Widespread long-term chronic unemployment was something that America was never supposed to see again.  Our leaders promised us that the U.S. financial system was so strong that we would never have another “Great Depression” in our lifetimes.  But then the financial crisis of 2008 happened.  Unprecedented numbers of Americans started losing their jobs and the U.S. Congress did something that it had never done before.  Congress decided to extend unemployment benefits all the way out to 99 weeks.

Doing that has cost U.S. taxpayers approximately $100 billion dollars to this point, but we were promised that it was a “temporary” fix and that it would give displaced U.S. workers a chance to find new jobs.

Surely any industrious American worker could get another job within 99 weeks, right?

Wrong.

Today, there are at least 1.5 milion “99ers” – those Americans that have completely exhausted all 99 weeks of unemployment benefits and that still do not have jobs.

Sadly, as bad as that number sounds, it is likely to keep growing.  Today, over one-third of all unemployed Americans have already been unemployed for at least one year.  If this trend continues, we are going to end up with millions of “99ers”.

60 Minutes recently did a report on some of these “99ers”.  Many of them are very highly educated and very highly qualified.  If you have not seen this 60 Minutes report yet, you have got to take few minutes to sit down and watch it.  This video is so shocking that many of you will have your jaws on the floor by the time you finish watching it….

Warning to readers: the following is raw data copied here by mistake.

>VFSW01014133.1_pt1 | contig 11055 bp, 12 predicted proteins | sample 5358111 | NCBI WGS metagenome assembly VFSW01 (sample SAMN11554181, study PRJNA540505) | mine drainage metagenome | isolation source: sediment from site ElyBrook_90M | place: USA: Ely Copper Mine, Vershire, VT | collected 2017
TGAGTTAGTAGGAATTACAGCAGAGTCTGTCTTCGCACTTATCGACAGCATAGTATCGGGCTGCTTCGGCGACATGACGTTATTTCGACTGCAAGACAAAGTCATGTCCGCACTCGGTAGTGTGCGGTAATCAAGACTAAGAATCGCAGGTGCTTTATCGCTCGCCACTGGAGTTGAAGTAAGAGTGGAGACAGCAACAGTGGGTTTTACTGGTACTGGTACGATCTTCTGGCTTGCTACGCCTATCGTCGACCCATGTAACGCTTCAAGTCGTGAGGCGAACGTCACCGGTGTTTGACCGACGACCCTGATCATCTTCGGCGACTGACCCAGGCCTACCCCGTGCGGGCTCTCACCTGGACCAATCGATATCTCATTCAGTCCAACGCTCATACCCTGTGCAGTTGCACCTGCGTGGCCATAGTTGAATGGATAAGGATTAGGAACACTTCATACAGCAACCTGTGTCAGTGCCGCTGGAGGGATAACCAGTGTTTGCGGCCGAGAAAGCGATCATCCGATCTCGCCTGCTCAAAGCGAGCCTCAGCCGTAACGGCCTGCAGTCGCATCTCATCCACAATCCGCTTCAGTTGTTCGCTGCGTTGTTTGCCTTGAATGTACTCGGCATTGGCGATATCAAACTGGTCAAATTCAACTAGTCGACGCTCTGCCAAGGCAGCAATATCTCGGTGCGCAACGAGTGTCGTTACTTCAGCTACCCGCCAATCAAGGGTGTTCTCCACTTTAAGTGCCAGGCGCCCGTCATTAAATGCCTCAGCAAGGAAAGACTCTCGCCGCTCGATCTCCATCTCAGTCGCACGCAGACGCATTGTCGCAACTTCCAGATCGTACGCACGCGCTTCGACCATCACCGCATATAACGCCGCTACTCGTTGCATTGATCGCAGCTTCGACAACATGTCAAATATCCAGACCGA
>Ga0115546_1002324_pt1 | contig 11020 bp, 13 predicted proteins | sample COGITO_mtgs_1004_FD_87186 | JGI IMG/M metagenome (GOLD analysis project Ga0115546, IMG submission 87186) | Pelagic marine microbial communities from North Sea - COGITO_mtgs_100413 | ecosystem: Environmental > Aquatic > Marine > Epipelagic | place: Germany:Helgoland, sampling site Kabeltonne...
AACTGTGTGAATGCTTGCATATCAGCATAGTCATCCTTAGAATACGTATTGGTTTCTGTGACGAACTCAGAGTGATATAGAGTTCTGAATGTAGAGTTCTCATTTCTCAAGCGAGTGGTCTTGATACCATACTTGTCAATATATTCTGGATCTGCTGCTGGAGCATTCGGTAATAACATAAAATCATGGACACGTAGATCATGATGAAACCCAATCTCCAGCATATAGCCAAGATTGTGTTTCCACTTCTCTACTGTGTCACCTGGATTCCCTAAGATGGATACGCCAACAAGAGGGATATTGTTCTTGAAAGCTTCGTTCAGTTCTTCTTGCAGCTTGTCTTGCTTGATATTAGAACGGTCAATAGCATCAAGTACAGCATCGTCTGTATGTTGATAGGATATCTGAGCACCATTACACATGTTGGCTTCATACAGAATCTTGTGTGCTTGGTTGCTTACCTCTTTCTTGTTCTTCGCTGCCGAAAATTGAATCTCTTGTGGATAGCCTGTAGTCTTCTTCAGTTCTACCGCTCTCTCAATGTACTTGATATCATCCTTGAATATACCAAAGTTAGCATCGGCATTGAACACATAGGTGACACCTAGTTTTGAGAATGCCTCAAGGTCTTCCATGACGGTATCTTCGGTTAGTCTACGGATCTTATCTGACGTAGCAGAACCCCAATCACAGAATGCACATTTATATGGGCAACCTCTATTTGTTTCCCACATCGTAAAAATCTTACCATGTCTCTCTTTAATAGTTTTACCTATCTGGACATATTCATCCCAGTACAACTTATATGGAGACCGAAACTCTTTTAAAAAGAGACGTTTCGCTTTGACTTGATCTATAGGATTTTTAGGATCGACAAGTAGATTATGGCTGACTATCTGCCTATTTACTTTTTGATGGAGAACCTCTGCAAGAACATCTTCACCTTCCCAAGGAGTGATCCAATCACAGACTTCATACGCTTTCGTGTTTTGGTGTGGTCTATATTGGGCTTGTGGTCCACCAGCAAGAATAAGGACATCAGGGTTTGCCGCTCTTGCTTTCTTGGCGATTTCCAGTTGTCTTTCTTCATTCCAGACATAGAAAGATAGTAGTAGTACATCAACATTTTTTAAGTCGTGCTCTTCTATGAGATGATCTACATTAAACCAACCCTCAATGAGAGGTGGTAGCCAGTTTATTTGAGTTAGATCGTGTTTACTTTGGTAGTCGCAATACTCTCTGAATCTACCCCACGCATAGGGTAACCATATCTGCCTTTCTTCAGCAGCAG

http://www.youtube.com/watch?feature=player_embedded&v=CwpdGyIY2fQ


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Burning Down A House: A Crime Beyond Denunciation

October 23, 2010 Leave a comment

Mike & Friends Blog

Michael Moore

Michael Moore is an Academy-Award winning filmmaker and best-selling author

October 21st, 2010 3:24 PM

Source

(Credit: flickr user dvs)

By Michael Moore

So how do the Wall Street boys feel after destroying the world economy while pocketing billions, and then getting bailed out by everyone else in America? I’m sure they’re filled with remorse and desperately trying to make it up to us. Right?

“The first thing that needs to happen, I think, is to get these people out of their homes,” a man wearing a bespoke blue-striped shirt, a Hermés tie patterned with elephants and Ferragamo loafers said recently. “Correct! I’ll explain,” the veteran member of a bank restructuring and advisory team said…

“The question to me is not do you foreclose or do you not foreclose. The question is when and with what philosophy you foreclose,” the man on the bank restructuring team said. “If you want to reduce the amount of leveraged homeowners you have, you need to ultimately kick them out of their homes.” A colleague walked up: His recommendation was to burn houses. “It would lower the supply.”